NLS is the major provider of free civil legal aid to low-income, elderly and abused individuals in these counties. Every NLS case has reached a crisis stage that threatens someone’s safety and security – which means it can take days, weeks, even months to resolve.

Fortunately, NLS attracts highly qualified staff attorneys and pro bono volunteers who are also committed and willing to helping the vulnerable. But, we need more.

Besides representing individuals in their legal challenges, NLS attorneys offer community education seminars throughout the region. From talks on family, elder and benefits laws to special projects for veterans, women and children, NLS shares as many resources as possible to as wide of an audience as we can.

NLS attorneys and pro bono volunteers have provided civil legal aid and community legal education to over 1.1 million people since 1966. Today, over 17,000 men, women and children face such dire legal problems as abuse, wrongful eviction, mortgage foreclosure, withheld wages, child custody disputes and denial of essential benefits each year … and turn to NLS for help.

Research shows that civil legal aid for one person improves the lives of entire families – which, in turn, benefits our community and each one of us.

Max Laun, Esq., is a past president of our Board of Directors and is vice president/general counsel for Arconic. He speaks to the need … and why he believes we all should help.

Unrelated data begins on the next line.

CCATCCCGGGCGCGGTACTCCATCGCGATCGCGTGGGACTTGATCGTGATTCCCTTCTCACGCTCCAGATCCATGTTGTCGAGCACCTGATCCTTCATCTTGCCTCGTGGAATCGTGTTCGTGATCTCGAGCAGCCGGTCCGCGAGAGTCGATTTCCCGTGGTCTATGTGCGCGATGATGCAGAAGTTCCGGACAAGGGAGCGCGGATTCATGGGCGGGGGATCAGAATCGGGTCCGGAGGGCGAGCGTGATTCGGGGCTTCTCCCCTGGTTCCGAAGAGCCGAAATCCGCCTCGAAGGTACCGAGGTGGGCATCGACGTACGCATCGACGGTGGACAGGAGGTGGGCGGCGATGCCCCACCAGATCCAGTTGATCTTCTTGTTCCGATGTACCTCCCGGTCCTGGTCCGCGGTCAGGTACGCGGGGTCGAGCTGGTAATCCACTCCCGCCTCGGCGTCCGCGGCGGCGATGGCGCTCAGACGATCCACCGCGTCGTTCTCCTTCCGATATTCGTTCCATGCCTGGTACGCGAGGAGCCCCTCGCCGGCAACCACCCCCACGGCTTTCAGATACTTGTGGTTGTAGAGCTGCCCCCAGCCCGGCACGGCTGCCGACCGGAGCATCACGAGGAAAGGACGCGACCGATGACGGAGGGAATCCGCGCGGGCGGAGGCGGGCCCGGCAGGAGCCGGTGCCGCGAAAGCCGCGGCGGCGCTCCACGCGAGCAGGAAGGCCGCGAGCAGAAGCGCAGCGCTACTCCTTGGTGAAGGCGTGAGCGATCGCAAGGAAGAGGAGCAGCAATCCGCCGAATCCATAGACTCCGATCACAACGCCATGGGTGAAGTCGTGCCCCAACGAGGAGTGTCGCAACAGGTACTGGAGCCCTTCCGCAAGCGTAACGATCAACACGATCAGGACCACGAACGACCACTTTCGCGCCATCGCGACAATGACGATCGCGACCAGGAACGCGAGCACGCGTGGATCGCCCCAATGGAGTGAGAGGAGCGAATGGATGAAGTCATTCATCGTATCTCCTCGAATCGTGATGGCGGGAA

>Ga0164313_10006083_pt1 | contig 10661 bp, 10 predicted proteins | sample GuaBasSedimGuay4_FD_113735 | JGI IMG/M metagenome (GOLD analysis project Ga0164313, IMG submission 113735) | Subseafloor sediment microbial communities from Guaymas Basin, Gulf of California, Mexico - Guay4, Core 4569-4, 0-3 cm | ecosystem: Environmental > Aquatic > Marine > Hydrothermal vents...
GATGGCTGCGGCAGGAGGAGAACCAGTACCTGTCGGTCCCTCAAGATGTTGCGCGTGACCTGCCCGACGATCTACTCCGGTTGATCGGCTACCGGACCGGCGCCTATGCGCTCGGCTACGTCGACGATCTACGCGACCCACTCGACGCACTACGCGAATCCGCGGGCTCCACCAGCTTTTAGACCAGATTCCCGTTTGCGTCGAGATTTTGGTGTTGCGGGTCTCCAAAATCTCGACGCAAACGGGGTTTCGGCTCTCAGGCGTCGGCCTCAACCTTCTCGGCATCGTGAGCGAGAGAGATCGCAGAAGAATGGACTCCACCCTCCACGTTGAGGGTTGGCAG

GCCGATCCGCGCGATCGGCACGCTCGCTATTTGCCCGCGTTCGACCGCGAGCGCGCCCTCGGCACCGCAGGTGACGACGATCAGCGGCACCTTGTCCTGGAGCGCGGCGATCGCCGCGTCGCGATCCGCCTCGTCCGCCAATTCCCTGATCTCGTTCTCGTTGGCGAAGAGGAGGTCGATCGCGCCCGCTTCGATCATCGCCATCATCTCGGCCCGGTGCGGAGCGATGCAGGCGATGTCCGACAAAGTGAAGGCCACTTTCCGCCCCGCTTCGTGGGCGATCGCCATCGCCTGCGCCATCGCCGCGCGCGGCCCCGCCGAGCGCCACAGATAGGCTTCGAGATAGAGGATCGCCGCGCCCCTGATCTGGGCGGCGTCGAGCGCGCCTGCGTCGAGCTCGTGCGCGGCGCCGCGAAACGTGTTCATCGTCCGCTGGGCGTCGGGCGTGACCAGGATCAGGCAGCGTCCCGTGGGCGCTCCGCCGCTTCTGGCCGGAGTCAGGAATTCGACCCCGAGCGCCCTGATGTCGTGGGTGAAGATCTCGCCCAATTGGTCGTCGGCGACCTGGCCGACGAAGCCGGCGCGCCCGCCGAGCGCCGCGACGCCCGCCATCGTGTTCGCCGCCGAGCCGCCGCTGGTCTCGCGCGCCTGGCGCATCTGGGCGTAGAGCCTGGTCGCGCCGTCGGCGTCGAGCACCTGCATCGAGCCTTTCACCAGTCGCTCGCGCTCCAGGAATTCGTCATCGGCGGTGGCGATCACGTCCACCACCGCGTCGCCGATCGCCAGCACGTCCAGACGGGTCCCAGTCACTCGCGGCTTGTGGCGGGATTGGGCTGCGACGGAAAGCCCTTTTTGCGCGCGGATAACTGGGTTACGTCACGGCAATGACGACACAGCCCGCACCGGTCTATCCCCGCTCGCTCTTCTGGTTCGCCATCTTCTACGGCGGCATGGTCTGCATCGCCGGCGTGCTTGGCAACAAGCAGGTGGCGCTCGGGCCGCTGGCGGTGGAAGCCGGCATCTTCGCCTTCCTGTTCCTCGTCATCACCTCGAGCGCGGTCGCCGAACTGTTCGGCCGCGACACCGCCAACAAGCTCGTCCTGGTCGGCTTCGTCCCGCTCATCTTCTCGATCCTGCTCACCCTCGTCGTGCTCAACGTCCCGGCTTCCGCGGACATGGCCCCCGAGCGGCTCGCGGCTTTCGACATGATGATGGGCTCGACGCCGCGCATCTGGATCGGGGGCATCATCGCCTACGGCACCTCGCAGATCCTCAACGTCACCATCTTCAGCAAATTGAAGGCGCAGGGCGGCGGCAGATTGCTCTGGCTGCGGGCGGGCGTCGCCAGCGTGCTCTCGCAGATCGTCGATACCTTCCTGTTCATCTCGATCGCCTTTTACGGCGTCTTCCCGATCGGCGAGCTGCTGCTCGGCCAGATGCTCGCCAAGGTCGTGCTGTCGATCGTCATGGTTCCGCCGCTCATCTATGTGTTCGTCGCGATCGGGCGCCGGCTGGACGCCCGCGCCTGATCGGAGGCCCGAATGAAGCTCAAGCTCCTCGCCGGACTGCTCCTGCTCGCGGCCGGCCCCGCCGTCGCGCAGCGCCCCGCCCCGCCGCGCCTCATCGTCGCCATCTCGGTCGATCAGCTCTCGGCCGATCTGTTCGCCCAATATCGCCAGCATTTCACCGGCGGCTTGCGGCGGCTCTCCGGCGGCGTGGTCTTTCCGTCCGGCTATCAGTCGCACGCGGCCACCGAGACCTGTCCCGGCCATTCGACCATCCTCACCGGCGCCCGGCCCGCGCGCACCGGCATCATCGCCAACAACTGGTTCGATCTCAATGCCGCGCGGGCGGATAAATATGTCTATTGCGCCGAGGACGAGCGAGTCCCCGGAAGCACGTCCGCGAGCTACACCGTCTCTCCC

“As lawyers, we are a privileged group. By virtue of our education, training and hard work, we have succeeded. But there is an entire group of people out there who need our help: the poor, the underprivileged, and those who don’t understand and have no ability to navigate our legal system. Be a solution: Give of your time or of your resources to ensure that we don’t allow people to fall through the cracks.”

Can we continue to accept the status quo -- where many go to court alone, unsure of their rights, and can lose everything—or will you join in us in the fight to ensure justice for all?

Pro Bono Public Service: A Lawyer's Professional Obligation

Recognizing the importance of pro bono service and the unique professional responsibility of lawyers to render public interest legal service, the Pennsylvania Supreme Court has approved the creation of a new continuing legal education (CLE) pilot program aimed at increasing support for civil legal aid for low-income Pennsylvanians. The pilot program will allow licensed Pennsylvania lawyers to earn CLE credit for approved pro bono service in the community through certified legal service providers such as NLS. The state Supreme Court also created an emeritus status for retired attorneys to do pro bono work in order to create an expanded pool of qualified volunteer attorneys to provide legal aid to those in need.

If you’d like to help NLS work towards bridging the justice gap by supporting these selfless individuals in their work, please subscribe to our newsletter and donate today. If you’d like to discuss joining our team of volunteers, please call us toll-free at (866) 761-6572 x6140 or email us.

Thousands of people need your help.